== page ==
We had our first ticketed event of the season and it wound up being a lot of fun. When I made our proposal for a Louise Penny event, I had no idea it would be the launch. You normally think of that being the hometown event, but in this case, a Canadian store won't add to the first-week sales totals so her bookstore of record gets a pre-launch.
Sarah gave us instructions that we had to make the event fun, so of course we went to our go-to "fun" food, the mini cupcakes from Milwaukee Cupcake Company, and did an assortment of Canadian flavors (maple, caramel apple, pear) plus the bloody red velvets. The maple was actually banana maple pancake, and it turns out bananas have a tiny bit of trouble with the Canadian climate, a minor error on my part..
As I may have written before, Nick and I were chatting about turning poutine (which I sometimes spell incorrectly) into a hand held snack. He came up with poutine cups, which were mini half potatoes, hollowed out and fried, with some warmed up gravy and a cheese curd. I think it's Top Chef worthy, don't you? Or at least Top Chef Canada.
As I mentioned to the crowd, I started proposing an event with Louise Penny back in 2006, after we hand-sold an unusually large number of copies at Schwartz. While I was the buyer at that time, our marketing guru Nancy would consult with me about the event grids, and I distinctly remember a request for book two, as well as all subsequent titles.
The response was enthusiastic. The crowd was in her hands. I think by the end of the evening, we could qualify as groupies. And everyone wanted to know whether we could sell Vive Gamache mugs, two of which Ms. Penny brought to the event as give-aways. We were going to give them out as door prizes to customers, but in this case, I convinced her that the right thing to do was offer it to our two biggest hand-sellers of her titles, Anne and Sharon.
Before the event, 15 lucky winners from 620 WTMJ got to have an exclusive meet and greet. OK, it was a little confusing that the meet and greet was scheduled for the same time as the public event, but one of the things I've learned is to go with the flow, especially if there are a lot of partners. In the end, everyone was thrilled.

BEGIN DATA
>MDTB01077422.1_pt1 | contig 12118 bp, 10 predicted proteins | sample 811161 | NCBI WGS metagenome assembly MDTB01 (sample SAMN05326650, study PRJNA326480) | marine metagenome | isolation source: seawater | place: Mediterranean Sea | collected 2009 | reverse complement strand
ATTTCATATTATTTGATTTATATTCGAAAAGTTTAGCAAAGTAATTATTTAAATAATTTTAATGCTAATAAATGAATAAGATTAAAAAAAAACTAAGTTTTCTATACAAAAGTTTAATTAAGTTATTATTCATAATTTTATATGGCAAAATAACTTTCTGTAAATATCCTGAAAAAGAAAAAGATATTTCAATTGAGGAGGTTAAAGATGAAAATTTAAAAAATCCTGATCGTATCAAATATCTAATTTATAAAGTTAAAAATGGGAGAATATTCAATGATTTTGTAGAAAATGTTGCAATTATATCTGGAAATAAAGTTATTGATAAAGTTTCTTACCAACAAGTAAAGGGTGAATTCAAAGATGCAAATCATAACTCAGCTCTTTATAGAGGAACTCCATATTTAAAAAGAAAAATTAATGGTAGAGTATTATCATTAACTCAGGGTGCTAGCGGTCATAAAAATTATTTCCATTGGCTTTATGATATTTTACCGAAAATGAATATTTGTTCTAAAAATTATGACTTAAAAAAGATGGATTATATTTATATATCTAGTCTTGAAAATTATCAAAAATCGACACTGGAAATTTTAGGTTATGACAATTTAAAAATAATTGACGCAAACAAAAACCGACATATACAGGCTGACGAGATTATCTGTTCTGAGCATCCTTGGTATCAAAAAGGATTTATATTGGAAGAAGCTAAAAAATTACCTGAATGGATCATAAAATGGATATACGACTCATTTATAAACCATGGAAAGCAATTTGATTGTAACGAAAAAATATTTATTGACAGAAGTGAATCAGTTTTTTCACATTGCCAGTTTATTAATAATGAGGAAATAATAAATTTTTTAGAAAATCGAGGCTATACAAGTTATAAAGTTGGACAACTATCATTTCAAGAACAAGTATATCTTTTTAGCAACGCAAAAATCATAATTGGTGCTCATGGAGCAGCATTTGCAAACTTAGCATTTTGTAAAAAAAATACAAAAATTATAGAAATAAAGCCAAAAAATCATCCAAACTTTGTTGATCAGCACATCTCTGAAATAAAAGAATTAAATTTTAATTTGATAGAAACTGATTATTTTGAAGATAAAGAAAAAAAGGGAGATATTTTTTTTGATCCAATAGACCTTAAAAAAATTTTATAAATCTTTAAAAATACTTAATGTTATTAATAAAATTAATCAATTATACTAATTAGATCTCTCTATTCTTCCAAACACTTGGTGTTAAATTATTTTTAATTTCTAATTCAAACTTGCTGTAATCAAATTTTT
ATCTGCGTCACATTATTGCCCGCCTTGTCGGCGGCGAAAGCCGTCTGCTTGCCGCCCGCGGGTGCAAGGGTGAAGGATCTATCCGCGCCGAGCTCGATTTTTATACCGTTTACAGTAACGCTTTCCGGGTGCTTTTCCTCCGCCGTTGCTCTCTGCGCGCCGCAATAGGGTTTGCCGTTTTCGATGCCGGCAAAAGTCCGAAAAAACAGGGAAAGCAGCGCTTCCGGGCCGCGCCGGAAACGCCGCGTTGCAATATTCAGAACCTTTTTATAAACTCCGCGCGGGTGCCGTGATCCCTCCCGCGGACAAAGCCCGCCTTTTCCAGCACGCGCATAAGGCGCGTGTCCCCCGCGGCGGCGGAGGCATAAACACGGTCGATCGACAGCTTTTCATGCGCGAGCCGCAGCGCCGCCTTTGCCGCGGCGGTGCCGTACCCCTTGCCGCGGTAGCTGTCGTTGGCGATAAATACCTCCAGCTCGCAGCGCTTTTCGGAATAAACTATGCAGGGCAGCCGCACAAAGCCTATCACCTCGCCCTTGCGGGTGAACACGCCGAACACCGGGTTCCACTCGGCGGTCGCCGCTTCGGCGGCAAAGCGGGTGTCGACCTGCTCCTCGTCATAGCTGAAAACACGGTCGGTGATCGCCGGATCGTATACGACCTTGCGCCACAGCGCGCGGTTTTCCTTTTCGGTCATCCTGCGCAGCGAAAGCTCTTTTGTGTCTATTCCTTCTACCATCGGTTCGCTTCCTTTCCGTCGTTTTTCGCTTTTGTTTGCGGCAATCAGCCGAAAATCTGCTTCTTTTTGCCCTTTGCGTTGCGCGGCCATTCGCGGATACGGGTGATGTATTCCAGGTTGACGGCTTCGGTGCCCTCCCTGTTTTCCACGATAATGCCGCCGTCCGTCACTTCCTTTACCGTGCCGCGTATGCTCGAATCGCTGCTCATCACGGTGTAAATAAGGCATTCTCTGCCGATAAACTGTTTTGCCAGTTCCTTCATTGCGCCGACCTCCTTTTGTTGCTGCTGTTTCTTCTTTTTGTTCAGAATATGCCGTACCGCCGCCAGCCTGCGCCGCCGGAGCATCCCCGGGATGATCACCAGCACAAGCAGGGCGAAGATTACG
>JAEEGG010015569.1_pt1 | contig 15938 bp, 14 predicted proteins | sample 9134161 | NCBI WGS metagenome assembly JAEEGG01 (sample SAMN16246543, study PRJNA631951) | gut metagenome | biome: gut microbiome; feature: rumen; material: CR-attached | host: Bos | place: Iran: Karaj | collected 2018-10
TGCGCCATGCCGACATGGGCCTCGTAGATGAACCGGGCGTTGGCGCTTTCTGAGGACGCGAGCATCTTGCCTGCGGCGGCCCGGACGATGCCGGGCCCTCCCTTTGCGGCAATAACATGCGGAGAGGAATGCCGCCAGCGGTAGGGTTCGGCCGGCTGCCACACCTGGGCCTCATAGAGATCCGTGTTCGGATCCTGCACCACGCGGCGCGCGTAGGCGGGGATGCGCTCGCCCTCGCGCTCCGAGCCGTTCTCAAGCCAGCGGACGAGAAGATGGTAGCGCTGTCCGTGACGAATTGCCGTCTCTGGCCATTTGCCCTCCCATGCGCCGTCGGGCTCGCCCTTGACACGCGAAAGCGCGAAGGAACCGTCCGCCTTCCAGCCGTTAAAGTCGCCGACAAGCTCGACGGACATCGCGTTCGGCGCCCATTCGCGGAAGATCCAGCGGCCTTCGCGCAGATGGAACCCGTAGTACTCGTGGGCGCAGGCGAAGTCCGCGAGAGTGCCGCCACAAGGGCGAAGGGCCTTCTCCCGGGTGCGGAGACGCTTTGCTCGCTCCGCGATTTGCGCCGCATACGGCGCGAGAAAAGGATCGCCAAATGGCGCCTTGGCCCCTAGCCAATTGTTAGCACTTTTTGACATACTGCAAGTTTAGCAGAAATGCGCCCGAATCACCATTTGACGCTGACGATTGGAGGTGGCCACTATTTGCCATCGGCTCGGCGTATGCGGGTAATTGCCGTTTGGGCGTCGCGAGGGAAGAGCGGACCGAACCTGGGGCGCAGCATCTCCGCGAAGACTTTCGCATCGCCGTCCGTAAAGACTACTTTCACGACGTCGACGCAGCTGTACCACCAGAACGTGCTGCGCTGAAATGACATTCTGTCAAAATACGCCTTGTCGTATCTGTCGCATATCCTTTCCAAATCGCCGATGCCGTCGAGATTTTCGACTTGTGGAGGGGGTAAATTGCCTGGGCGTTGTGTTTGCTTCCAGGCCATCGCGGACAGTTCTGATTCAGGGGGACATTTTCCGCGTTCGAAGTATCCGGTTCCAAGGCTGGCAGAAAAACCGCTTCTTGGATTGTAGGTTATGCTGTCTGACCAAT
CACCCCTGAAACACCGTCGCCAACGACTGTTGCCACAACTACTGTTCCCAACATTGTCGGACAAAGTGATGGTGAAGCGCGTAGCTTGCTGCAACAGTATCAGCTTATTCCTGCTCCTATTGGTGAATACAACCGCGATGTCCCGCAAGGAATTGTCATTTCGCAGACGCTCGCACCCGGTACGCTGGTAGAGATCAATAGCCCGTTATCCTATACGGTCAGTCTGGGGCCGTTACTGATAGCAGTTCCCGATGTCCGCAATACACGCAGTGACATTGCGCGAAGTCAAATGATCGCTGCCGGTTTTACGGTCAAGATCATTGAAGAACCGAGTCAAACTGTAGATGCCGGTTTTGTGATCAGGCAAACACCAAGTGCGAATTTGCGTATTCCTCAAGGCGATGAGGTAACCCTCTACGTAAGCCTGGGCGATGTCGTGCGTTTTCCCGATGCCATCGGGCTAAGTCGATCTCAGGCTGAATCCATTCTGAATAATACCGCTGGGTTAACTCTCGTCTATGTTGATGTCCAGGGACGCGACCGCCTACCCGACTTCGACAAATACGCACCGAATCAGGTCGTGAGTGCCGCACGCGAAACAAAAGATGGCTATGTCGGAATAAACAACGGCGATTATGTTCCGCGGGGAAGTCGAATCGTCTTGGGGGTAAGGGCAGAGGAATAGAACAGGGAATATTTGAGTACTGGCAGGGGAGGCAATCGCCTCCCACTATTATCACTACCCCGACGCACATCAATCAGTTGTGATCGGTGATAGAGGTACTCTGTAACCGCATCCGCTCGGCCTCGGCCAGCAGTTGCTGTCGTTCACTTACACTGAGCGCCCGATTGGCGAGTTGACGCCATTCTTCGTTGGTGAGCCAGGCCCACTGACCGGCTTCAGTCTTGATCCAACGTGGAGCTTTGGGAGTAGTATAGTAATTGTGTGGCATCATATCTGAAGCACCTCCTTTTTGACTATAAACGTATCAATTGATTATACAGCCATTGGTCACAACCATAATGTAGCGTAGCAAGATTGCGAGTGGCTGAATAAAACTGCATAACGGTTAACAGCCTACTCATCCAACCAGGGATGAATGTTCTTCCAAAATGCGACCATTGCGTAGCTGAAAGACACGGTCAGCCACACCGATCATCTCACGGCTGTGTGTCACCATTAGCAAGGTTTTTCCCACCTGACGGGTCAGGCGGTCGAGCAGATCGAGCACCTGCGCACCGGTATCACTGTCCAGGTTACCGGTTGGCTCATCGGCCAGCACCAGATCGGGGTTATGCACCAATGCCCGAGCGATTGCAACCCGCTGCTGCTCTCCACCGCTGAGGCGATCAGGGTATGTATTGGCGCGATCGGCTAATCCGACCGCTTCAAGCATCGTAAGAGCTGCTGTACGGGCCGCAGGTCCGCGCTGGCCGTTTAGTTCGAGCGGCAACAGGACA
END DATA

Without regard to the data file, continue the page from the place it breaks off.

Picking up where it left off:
One of the things that is great about both Clark Howard and Louise Penny is they are both genuine folks, acting the same on camera as they do behind the scenes. Howard not only charmed his rather adoring crowd (I sometimes felt like I was working the line at MoneyCon) but also the librarians, the playhouse staff, and yes, us booksellers.
I know it's complicated when an indie bookseller (we were the only indie* on the tour, as Dayton's Books and Company is owned by Books a Million) who is always trying to convince people that there are circumstances where it's okay to pay more is hosting an author that might not see eye to eye on this. But life is complicated, right?
Our move west did net us a slightly bigger crowd than we got in store two years ago, but it wasn't quite the increase we expected. I think the moral is that a core of Clark Howard's fans will follow him anywhere. Offsites are always a tradeoff. You may maximize the attendance by hitting "hotter zip codes" (as Clark's folks noted), but the call to buy is less at an offsite,and your percentage of sales almost always goes down if the event is not ticketed with a book.
This offsite was particularly special for me as it was my last hurrah with Halley, who is off to Madison. Her last day is officially Thursday, but it's not the same as driving to Elm Grove and stocking up on close-out cookies. The good news is that we're not losing Halley after all; she just got a job as one of our sales reps!
*Under some criteria, Half Price Books also qualifies as an indie as it's privately owned, but multi-market stores are always a different animal. HPB would not be able to join a local first organization outside of its home market of Dallas, for example. And did they sell Clark Howard's book for half price? That is the burning question.
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